Network Q WRGB National Rally

imageJames Newbould and Lizzie Pope competed in the Network Q WRGB National Rally in a Vauxhall Corsa on the 12 -15 November in aid of MACS.

Here is Lizzie’s blog of the event.

Whatever sport you’re interested in, your home round of the world championship is always something special. So when a friend asked me to co drive for him in his Vauxhall Corsa on Wales Rally GB, the British round of the World Rally Championship, it was time to tick something pretty big off my bucket list.

So, how can grassroots crews compete alongside the multi-million pound, professional works crews? Because alongside the international event that serves as the finale to the 2015 World Rally Championship, is the national rally that’s open to anyone who can fund it, and who has the right licence and car.

James Newbould and I have both been rallying for well over a decade – often against each other. Indeed Wales Rally GB was only our third event together, only James’ second stage rally and his first gravel rally. I’d competed on many stage rallies before, but this was only my third on pacenotes. But the opportunity to compete on a rally like this doesn’t come along very often and, as we would find out, we’d have to use all our years and years of competing on small, local and regional rallies to get us through our biggest test yet.

imageRunning from 12-15 November 2015, Wales Rally GB kicked off on the Thursday night with the ceremonial start in Llandudno, followed by three days of competition. The rally is based in Deeside Industrial Park in North Wales, from where crews compete on stages across Mid and North Wales. In fact, on day one, we had six hours of road driving to do!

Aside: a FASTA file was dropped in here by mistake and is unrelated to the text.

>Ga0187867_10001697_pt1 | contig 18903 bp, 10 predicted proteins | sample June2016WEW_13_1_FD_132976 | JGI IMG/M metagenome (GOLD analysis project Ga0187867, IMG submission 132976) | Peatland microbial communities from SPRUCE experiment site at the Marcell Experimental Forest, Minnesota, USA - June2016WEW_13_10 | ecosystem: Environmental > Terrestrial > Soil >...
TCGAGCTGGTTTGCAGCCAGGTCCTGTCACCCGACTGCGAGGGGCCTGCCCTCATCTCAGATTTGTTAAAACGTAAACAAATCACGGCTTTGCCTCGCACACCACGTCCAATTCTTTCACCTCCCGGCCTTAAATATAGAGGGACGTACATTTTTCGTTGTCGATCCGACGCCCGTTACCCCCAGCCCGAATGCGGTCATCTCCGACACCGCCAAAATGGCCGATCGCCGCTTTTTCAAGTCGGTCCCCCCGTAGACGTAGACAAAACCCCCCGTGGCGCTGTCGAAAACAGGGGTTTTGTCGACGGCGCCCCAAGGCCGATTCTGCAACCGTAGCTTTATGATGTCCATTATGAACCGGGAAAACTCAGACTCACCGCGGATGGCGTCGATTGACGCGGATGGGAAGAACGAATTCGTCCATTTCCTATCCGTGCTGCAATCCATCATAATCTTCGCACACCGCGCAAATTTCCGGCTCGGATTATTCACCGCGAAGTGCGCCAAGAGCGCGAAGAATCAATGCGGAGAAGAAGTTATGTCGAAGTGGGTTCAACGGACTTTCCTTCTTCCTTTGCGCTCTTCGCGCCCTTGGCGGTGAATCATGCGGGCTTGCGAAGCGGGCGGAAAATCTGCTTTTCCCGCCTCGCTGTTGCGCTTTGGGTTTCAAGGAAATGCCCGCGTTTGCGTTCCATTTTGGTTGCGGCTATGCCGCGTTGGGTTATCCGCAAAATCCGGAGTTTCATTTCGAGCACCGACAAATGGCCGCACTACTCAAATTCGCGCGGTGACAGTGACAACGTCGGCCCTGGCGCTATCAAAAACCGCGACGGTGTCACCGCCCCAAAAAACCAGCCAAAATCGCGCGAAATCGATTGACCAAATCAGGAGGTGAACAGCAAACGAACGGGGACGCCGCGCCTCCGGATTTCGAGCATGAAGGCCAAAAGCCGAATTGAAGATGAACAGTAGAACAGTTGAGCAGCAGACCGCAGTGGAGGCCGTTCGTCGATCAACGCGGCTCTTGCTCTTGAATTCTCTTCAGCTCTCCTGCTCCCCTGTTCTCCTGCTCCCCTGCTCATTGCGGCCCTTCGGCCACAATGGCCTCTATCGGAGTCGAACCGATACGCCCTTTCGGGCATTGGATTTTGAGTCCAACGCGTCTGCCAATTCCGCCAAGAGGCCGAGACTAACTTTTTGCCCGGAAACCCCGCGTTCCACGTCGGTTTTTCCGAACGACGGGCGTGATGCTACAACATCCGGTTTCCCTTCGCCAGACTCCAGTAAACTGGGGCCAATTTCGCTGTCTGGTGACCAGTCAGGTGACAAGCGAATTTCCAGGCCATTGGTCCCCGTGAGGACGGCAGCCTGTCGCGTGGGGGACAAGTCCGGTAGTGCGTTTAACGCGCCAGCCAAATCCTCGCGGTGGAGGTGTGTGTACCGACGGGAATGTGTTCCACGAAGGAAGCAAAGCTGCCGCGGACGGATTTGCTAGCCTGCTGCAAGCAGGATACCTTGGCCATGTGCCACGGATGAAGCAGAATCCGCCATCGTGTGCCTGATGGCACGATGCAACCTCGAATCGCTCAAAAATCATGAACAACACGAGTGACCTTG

The three-hour ‘out’ leg took us to Hafren Forest, near Llanidloes, for the 19.97-mile stage one. To say I was nervous would be a meteoric understatement. I’d triple checked my maths to ensure we didn’t incur any road penalties, my heart was racing and I felt quite sick. But wrapped in layers of fireproof clothing, balaclava and helmet on and strapped into the bucket seat, there was no going back. Exciting? Utterly! But also downright terrifying.

Which dissolved into a pile of frustration after we were told that the first stage had been cancelled! So we followed a re-route to the second stage, Sweet Lamb. At just over two miles long it was a more bitesized introduction to international rallying than Hafren and with all nerves gone, the clock hit zero and we were just able to enjoy it. And with a famous sequence including a watersplash, hairpin bends and a jump at the end, we certainly did that! Finally, we’d got a stage under our belts – and it felt fantastic.


imageFeeling a lot more comfortable, the final stage of the opening day was back to the forests for Myherin which at 18.78 miles was a much more substantial test. At times it felt a bit like being in a 90s computer game as we swept through the forest, the Kumho tyres scrabbling for grip in the damp. And, fortunately, I was concentrating so hard on reading the pacenotes that I was unaware of a few ‘moments’ we’d had until James informed me on the drive back!